Mountains and Molehills

I went for a walk this morning for the first time since I retired six months ago.  At the very time when I had the time to go walking I stopped walking.  When you have all the time in the world, time disappears.  When there are no obsticles in your way it’s easy to invent some.  It’s too early; it’s too late; it’s too cold; it’s too hot; there is too much traffic on the road.  It’s dangerous in the misty morning.  There is something I want to watch on the news.  I can’t fnd my walking shoes.  It’s slippery underfoot.  There’s no fruit to take with me.  I have no apple for the horses.  Where is my asthma puffer?  Best of all perhaps and the most frequently used is “I will do it tomorrow”.

I am sure I must have thought of hundreds more excuses.  It’s easy to make mountains out of molehills, especially when you don’t really want to do something but you feel you should.

Three miles today felt like 30 miles and the slight hill half way around the walk seemed like the north face of the Eiger.  It took me longer than in the past and by the time I got back home, my legs ached a bit and I was hot and tired.  But these thoughts were dwarfed by a real sence of achievement.

As we get older it is not difficult to see more and more barriers rising before us as our age advances.  Excuses are more frequently found and “taking it easy” can become your watchword.  Molehills can quickly become mountains, if we want them to.

Fortunately, I have been lucky enough to see many older people belying their age and overcoming adversity in their lives.  Achieving things they never imagined they could do.  From pottery to poetry; gambling in Las Vegas to walking on the Great Wall of China; from swimming with sharks to skiing with Eddie the Eagle, climbing and abseiling rock walls at an outward bound centre in Exmoor to looping the loop in a glider at 93.  Over the years at ExtraCare, I have been priviliged to see literally hundreds of elderly people with every kind of frailty overcome their age and apprehensions to conquer amazing new challenges in later life.

Let’s carry on turning mountains into molehills and then there will be no more excuses left for me.

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2 Responses to Mountains and Molehills

  1. Jon Cleaver says:

    I too have witnessed the many wonderful achievements of our elders including the lady who looped-the-loop in a glider at 93. Adeline Ablitt, an inspiration to any younger older person. I had the privilege of interviewing the lady on several occasions including writing her life story for our magazine Extralife. A former school teacher from Birmingham, Adeline was only about 4ft 8, with an eight foot span of personality.

    On the night of November 14 1940 Coventry was bombed. Adeline watched as people fled from the City Centre to the outskirts. Adeline took charge. In the early hours of the morning, she formed an orderly group and marched them to into the countryside to a little pub, woke up the landlord and asked if he would take the people in to safety. She then spent the next couple of hours cycling to the farms in the area collecting milk for the children. Adeline was aged 36.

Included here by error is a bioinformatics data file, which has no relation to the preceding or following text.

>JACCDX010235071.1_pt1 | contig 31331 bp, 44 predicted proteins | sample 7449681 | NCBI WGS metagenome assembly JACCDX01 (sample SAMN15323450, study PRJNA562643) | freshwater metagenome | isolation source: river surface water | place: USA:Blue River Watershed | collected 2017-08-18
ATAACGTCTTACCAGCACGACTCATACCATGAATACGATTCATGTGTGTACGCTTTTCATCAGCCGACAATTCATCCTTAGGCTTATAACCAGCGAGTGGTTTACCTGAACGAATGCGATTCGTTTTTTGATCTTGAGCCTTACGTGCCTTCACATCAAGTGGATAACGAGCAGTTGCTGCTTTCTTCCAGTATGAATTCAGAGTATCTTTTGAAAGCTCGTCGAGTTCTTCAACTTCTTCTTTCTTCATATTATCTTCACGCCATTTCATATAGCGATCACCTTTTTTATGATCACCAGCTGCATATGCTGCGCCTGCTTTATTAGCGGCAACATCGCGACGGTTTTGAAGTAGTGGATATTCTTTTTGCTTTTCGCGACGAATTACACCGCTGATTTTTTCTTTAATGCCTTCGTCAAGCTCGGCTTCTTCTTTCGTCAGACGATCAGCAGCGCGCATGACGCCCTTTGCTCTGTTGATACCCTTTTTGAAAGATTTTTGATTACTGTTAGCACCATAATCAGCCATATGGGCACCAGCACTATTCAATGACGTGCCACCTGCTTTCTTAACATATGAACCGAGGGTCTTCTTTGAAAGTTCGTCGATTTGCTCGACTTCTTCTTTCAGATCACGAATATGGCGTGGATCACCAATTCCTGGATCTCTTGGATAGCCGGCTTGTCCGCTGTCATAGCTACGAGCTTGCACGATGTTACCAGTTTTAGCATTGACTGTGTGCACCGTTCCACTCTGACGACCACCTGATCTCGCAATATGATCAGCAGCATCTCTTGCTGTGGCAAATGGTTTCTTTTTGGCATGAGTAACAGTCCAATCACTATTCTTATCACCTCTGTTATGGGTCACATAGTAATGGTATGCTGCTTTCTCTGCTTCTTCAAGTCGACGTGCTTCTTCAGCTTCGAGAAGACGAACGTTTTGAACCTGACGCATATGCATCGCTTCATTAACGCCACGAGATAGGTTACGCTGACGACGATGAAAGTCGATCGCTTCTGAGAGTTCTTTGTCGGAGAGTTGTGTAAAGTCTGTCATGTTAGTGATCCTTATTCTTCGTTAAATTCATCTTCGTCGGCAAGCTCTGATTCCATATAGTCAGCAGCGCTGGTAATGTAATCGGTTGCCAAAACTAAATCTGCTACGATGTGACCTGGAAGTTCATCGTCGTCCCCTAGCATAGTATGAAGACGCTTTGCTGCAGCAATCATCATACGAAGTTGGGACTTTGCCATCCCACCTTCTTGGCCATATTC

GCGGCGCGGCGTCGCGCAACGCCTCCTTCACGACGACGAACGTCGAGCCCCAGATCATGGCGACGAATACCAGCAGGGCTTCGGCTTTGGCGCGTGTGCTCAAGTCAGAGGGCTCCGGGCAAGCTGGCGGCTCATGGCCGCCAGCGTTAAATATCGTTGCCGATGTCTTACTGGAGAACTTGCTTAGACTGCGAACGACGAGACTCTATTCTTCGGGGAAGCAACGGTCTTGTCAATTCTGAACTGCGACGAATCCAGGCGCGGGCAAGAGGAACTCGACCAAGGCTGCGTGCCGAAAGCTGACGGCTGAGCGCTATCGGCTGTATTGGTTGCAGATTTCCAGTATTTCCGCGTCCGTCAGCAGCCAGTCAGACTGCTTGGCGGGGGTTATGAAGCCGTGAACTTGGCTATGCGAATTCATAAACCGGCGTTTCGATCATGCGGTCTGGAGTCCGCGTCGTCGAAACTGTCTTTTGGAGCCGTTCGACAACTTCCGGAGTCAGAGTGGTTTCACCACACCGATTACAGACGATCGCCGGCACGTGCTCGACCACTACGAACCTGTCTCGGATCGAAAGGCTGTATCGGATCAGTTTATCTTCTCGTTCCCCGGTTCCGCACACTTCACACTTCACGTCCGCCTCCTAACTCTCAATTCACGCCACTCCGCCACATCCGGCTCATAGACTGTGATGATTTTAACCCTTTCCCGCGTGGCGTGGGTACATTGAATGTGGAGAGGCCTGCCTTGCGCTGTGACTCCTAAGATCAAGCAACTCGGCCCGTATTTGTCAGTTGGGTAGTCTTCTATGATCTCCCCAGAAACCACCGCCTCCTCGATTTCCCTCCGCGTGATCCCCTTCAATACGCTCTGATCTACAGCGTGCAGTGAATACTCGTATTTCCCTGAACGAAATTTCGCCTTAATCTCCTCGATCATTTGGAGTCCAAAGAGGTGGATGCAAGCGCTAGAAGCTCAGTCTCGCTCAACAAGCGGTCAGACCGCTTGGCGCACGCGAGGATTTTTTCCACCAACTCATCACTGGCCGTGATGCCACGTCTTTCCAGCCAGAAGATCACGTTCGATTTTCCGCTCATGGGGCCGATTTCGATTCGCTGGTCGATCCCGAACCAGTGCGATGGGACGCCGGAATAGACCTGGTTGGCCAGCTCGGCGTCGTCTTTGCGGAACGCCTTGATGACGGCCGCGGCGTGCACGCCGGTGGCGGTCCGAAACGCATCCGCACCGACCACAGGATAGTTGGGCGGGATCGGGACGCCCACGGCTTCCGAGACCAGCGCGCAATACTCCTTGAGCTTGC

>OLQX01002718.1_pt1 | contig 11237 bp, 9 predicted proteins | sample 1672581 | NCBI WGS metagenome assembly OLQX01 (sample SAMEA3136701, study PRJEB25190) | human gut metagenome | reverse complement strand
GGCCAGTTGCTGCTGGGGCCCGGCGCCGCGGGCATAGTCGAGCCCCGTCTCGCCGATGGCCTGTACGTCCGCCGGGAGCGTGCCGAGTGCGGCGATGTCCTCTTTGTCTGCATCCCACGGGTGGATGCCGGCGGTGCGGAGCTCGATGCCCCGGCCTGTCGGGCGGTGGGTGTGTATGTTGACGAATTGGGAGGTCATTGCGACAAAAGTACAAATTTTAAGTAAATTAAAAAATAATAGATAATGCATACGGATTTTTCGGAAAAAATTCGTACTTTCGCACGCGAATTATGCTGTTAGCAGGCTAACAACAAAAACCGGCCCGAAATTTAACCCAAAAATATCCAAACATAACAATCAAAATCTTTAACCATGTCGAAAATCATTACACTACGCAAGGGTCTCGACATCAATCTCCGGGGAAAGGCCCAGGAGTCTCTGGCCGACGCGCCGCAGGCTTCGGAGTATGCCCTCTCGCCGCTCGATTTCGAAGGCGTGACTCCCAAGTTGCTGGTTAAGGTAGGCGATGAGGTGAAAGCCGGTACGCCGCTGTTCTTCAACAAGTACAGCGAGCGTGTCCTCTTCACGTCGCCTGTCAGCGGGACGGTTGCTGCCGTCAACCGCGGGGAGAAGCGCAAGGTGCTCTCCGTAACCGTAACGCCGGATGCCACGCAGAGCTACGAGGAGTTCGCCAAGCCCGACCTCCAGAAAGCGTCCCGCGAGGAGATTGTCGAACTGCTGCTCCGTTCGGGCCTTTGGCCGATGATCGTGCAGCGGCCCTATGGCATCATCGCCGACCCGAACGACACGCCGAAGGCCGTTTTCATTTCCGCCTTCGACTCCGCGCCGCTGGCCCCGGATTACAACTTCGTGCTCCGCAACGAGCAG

As Adeline grew older she was determined to continue an active life she eventually moved into an ExtraCare scheme. Her impact was immediate, staff and other residents were inspired by her. It was the meeting of two great forces, Adeline and ExtraCare. Adeline went on to be written into the Guinness Book of Records, by looping-the-loop in a Glider. Aged 103 Adeline said to the manager of the scheme “I would like to ride a horse.” It was arranged for Adeline to go to an outward bound centre, in Devon. Not only did she ride a horse, she also paddled a canoe, and abseiled. Pictures were taken of this amazing lady in action, which along with the story appeared on a double page spread in the local Coventry Telegraph. Adeline died in October 2007 and right to the end she would take charge of the morning exercise classes she attended every day.

    This story may be unique, but it has inspired many older people to realise that they can do so much more in later life. So Adeline created many hills, mole or otherwise, all we need is the will to seek out the hill for us and bingo!

    PS Not forgotten, Adeline’s name cropped up in an article written in the Good House-keeping magazine in March 2011, by Sandi Toksvig, where she is discussing her very active mother Sandi says: “Or how about Adeline Ablitt? In 1998, she became the oldest person to loop-the-loop in a glider aged 95. And she didn’t slow down after that- going canoeing and horse riding at an outward-bound centre when she was, you guessed it, 103.

    Jon Cleaver

  2. Really enjoyed reading this John and Jon… And, as a procrastinator, I shall consider my weaknesses and try to take more metaphorical walks. If I can help you publicize the Blog John, do let me know. All the best, Michael M

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